Turning the tables in the patriotism debate

U.S. President Barack Obama delivers remarks at the National League of Cities annual Congressional City Conference in Washington on March 9, 2015. (Photo by Jonathan Ernst/Reuters)
U.S. President Barack Obama delivers remarks at the National League of Cities annual Congressional City Conference in Washington on March 9, 2015.
Though Rudy Giuliani's recent attack on President Obama's patriotism has faded from view, the Republican offensive against the president's love of country remains surprisingly common. Presidential hopeful Mike Huckabee said last week that Obama has an "innate desire" to see America become "a weaker country."
A day later, Jeb Bush told Iowans the president "does not believe that American power is a force for good," despite reality, which points in the exact opposite direction.
But this week offers an unexpected twist in this ridiculous debate. For example, Americans saw the president travel to Selma, where he presented an impassioned vision of American patriotism, dismissing the "feeble attempts to define some of us as more American than others."
At the same time, Senate Republicans offered Obama an opportunity to turn the tables on the entire debate when they tried to sabotage American foreign policy.

President Barack Obama criticized Republican outreach to the government of Iran, saying the lawmakers were effectively aligning themselves with Iranian hardliners who oppose an international nuclear deal. "I think it's somewhat ironic to see some members of Congress wanting to make common cause with the hardliners in Iran," the president told reporters in the Oval Office on Monday. "It's an unusual coalition."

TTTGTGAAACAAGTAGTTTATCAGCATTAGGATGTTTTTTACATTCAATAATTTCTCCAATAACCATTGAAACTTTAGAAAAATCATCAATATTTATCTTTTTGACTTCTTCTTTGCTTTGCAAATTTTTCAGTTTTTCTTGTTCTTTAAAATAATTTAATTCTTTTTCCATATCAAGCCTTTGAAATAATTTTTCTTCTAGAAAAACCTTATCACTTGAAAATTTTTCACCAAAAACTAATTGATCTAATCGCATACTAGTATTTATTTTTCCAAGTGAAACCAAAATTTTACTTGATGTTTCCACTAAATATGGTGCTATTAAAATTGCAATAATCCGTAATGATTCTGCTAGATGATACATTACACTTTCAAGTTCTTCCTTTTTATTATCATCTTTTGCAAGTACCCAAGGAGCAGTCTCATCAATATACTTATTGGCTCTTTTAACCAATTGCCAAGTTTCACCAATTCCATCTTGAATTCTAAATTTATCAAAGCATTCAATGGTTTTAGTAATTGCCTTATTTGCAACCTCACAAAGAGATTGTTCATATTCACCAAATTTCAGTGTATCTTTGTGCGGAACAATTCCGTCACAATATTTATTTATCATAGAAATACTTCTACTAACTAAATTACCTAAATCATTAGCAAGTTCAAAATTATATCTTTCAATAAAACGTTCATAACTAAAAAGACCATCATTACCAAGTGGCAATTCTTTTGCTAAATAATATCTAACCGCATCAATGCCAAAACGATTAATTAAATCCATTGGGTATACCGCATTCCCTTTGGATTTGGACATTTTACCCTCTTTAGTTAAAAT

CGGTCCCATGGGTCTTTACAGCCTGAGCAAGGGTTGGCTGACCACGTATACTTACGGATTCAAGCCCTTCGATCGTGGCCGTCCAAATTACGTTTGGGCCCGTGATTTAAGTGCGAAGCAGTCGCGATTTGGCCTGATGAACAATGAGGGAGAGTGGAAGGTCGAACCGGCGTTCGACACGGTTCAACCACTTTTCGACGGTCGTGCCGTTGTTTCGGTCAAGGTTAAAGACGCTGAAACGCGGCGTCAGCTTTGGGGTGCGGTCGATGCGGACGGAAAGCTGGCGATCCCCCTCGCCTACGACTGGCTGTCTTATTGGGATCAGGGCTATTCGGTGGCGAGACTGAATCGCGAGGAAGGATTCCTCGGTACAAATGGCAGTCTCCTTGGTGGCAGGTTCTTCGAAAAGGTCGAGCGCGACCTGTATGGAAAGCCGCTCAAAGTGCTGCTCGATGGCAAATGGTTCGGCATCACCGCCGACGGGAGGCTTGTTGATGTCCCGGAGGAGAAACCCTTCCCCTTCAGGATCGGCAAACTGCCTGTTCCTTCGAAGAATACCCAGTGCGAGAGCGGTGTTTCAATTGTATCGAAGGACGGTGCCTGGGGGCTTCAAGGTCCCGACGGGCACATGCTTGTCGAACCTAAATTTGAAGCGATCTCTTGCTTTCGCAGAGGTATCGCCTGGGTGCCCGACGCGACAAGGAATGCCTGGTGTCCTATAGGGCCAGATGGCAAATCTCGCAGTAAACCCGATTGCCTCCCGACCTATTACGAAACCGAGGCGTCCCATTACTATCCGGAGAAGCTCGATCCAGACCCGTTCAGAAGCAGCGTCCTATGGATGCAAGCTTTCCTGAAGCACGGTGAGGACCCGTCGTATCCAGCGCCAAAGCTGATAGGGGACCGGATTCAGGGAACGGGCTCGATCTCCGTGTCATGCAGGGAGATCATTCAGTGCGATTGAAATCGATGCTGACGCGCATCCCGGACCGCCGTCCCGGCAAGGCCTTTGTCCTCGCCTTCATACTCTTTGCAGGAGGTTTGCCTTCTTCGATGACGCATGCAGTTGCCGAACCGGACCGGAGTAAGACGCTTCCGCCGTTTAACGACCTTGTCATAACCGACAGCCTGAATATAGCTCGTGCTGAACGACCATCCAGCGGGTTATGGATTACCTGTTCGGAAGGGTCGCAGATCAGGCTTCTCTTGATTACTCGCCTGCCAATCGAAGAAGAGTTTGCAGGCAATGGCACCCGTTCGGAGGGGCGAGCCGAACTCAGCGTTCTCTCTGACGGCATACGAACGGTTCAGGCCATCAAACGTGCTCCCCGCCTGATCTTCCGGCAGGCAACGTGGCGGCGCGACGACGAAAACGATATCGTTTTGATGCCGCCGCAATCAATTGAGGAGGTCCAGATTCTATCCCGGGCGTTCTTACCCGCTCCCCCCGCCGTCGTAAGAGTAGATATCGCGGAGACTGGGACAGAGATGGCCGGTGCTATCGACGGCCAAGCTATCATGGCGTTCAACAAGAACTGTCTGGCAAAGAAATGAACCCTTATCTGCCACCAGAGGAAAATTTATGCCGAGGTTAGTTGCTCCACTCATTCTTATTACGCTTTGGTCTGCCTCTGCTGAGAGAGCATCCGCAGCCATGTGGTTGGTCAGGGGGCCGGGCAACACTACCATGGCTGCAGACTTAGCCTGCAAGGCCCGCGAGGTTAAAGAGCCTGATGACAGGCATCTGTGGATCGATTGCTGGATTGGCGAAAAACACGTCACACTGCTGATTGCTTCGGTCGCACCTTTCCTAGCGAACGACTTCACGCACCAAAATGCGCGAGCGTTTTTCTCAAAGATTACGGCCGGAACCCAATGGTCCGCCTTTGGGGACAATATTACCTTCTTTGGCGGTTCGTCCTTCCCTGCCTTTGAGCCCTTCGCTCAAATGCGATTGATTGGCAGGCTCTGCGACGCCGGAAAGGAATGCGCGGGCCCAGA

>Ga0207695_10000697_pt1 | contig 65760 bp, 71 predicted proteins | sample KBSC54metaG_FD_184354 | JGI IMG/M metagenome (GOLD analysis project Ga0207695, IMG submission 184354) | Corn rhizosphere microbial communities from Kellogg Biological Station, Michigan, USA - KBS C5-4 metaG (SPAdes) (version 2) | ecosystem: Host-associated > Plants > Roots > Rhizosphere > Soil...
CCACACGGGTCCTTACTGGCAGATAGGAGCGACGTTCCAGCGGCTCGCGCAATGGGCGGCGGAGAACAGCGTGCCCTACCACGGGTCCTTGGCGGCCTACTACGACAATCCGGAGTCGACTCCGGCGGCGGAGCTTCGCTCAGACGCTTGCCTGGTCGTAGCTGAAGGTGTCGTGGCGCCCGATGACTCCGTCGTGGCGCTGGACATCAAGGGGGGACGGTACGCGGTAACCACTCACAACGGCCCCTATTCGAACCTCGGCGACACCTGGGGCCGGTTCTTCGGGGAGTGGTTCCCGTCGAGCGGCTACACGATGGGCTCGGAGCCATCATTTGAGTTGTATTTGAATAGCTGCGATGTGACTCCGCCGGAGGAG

It is, indeed. When it comes to the future of U.S./Iranian relations, we're accustomed to thinking about the divisions among Americans, with GOP lawmakers going to unprecedented lengths to undermine intentional diplomatic talks with Tehran. But let's not forget that Iran, like every country on the planet, has its own political divisions.
In this case, while some Iranian officials are obviously willing to engage in multi-party talks, Iran has its own hardliners who've been eager to condemn the negotiations, insisting Americans, our allies, and our negotiating partners are not to be trusted.
Obama clearly did not question Republicans' love of country, but there was an interesting subtext to his comments yesterday: the American politicians who question his patriotism are the same people who hope to undermine U.S. foreign policy by finding common cause with Iran hardliners.
White House Press Secretary Josh Earnest, referencing the letter from 47 Senate Republicans, also told reporters yesterday, "I think it raises significant questions about the intent or the aims of the letter's authors."
The White House won't go so far as to ask which side the GOP lawmakers are on, though some have been willing to forgo subtlety. One House Democrat has begun to refer to Sen. Tom Cotton (R-Ark.), the ringleader of this week's right-wing scheme, as "Tehran Tom."
The front page of the New York Daily News, meanwhile, labeled the 47 Senate Republicans as "traitors" in this morning's edition.
In a debate over who's siding with American interests, it seems far-right American politicians are finding themselves in an unusual position: on the defensive.